PHILADELPHIA — The engineer of a US passenger train travelling at more than 100 miles per hour slammed on the emergency brakes just before it derailed in Philadelphia, leaving at least seven people dead, investigators has said.
The speed was more than twice the approved limit, and the brakes barely slowed the train before the cars tumbled off the track late on Tuesday, leaving more than 200 people injured, some with broken ribs and collapsed lungs.
The National Transportation Safety Board cautioned that its first assessment of the data was preliminary, and that it would need more time to piece together what happened to Amtrak Train 188, headed from Washington to New York.
Experts were at the scene searching for evidence, and the locomotive and train cars were being moved to a secure location for analysis. The initial information came in part from the train's "black box" data recorders.
"Our mission is to find out not only what happened, but why it happened, so that we can prevent it from happening again," the NTSB's Robert Sumwalt told reporters, saying his team would be on the ground for a week.
The engineer's "full emergency brake application" only slowed the train speed from 106 miles (170 kilometers) per hour to 102 mph, Sumwalt said, noting: "It takes a long time and distance to decelerate a train." The speed limit entering the curve was just 50 miles per hour.
He said a speed control system used along Amtrak's well-travelled Northeast Corridor between Washington and New York was not yet in place in the area of the crash.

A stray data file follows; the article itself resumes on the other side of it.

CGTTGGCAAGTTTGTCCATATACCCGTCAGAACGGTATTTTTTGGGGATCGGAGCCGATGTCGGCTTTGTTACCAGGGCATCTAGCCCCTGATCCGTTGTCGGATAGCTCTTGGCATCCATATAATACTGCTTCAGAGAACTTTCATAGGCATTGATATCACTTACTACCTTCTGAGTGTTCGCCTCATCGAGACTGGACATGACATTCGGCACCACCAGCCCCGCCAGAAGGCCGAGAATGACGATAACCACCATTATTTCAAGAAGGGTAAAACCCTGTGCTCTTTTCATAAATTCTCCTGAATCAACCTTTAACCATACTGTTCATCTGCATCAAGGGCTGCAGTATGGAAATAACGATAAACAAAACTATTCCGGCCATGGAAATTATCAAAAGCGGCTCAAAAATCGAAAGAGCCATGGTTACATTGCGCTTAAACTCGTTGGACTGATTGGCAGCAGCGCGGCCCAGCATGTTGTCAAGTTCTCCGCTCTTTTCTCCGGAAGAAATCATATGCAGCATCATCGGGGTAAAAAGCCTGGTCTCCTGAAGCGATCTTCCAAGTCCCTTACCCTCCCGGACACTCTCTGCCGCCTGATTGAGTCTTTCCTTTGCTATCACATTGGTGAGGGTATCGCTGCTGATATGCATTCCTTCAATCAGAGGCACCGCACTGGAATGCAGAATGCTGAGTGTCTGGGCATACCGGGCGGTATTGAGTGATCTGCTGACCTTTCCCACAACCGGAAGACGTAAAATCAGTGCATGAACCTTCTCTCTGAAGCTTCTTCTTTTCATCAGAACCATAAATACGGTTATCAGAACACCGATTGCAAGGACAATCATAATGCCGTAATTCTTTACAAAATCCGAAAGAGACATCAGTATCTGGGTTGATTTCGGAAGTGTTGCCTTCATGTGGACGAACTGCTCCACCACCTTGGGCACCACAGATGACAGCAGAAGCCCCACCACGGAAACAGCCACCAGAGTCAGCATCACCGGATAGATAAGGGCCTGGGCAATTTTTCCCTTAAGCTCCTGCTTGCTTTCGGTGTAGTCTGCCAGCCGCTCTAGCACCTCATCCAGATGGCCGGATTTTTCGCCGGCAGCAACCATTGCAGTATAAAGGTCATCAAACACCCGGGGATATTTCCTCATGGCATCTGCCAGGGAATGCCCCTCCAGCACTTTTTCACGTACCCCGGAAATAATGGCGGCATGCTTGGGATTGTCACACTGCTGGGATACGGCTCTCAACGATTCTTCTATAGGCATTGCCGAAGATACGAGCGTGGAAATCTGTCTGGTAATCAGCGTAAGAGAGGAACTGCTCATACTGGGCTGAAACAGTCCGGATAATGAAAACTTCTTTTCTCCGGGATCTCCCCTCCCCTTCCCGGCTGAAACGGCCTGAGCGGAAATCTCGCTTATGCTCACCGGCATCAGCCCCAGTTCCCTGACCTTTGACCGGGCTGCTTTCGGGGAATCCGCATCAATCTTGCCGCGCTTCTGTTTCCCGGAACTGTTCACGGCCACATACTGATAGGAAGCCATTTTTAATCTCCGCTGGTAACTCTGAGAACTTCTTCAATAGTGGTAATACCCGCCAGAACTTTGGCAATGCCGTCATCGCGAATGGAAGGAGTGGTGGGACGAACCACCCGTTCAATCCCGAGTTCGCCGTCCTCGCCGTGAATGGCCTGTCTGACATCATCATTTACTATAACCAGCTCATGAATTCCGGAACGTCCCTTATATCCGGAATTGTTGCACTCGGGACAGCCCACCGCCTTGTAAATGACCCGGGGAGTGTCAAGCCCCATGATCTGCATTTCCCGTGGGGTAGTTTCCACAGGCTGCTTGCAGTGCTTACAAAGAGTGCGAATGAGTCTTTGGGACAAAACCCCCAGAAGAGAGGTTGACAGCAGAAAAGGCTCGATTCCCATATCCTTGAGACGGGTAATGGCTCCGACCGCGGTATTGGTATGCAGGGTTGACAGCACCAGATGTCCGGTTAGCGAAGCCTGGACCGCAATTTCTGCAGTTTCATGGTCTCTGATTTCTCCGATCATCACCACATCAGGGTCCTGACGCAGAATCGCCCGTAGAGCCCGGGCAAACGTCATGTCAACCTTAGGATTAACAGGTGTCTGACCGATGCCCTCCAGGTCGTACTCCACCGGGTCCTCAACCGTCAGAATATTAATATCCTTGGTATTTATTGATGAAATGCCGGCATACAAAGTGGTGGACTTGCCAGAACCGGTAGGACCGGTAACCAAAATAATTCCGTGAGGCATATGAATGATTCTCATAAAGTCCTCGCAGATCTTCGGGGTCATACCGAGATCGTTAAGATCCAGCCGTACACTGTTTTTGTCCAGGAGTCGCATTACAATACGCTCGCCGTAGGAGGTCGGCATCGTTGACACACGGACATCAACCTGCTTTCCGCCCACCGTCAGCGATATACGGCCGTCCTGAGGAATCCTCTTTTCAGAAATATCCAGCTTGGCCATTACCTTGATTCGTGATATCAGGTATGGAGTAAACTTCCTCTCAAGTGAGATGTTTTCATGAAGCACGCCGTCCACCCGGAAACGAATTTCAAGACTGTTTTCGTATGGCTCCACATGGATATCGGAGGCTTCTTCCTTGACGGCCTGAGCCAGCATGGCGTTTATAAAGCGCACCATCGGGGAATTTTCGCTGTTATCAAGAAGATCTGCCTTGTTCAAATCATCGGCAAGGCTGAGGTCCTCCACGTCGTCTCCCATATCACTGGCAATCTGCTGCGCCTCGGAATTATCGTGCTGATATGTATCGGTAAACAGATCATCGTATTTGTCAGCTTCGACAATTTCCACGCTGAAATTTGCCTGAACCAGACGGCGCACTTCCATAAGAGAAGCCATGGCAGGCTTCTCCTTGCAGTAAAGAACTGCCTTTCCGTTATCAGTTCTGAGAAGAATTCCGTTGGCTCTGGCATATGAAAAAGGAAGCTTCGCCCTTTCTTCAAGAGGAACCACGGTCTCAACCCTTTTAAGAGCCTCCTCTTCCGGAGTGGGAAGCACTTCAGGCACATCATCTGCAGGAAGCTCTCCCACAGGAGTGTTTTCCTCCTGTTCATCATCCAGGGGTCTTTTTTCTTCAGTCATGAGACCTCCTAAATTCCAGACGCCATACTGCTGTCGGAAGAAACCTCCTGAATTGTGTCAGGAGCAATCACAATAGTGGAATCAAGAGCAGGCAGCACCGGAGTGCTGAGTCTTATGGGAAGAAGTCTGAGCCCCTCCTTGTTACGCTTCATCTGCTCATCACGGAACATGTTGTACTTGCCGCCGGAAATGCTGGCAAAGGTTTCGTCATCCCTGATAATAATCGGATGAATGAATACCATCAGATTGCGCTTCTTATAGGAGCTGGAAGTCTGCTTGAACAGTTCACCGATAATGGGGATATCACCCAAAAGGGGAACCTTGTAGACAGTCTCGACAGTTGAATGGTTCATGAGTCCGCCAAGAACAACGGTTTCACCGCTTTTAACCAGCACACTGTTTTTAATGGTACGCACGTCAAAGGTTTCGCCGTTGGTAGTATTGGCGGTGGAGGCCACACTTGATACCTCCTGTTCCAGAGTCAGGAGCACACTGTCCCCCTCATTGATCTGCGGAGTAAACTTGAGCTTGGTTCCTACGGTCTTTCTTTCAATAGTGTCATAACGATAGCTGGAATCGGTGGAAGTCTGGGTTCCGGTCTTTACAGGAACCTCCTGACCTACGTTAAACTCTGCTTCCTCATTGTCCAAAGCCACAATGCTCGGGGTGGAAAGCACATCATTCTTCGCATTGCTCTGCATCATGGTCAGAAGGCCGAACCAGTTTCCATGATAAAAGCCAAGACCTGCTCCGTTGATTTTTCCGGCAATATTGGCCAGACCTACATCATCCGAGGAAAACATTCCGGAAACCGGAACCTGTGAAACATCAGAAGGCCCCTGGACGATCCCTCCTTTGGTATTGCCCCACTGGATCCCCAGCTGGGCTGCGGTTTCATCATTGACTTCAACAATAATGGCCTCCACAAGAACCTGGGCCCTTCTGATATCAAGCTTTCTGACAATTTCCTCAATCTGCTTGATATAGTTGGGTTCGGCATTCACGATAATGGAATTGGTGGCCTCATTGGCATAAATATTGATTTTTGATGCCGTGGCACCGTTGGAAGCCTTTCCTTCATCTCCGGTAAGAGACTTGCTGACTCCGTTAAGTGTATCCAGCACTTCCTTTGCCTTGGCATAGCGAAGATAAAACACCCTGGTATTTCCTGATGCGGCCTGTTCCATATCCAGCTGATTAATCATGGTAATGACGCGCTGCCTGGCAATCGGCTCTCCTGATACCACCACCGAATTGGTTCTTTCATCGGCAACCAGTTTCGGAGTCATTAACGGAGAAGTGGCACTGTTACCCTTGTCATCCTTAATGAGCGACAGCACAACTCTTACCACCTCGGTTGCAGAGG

"We feel that had such a system been installed in this section of track, this accident would not have occurred," he said.
Broken ribs, collapsed lungs
Officials warned some of the 243 passengers and crew listed on the train's manifest – many of whom limped away from the wreck bloodied and dazed – had not yet been accounted for, meaning the death toll could still rise.
They encouraged anyone who may have left the scene without being counted to contact Amtrak.
Sam Phillips, the city's director of emergency management, said area hospitals had treated "over 200 patients last night and this morning."
Herbert Cushing, the chief medical officer at Temple University Hospital, said some suffered rib fractures or collapsed lungs. Some of the victims hailed from Spain, Belgium, Germany and India.
Reportedly among the dead were a staffer for the Associated Press and a midshipman at the US Naval Academy, according to the AP and the Washington Post.
Witnesses described scenes of panic and chaos, as train cars tumbled over, sending passengers banging into one another and luggage flying.
Philadelphia mayor Michael Nutter said rail service between his city and New York would likely be suspended for the rest of the week.
"The victims could have been any one of our parents, children, or someone from one of our communities," said Vice President Joe Biden, who often rides on the popular commuter line between Washington and his home state Delaware.
"Amtrak is like a second family to me, as it is for so many other passengers".— AFP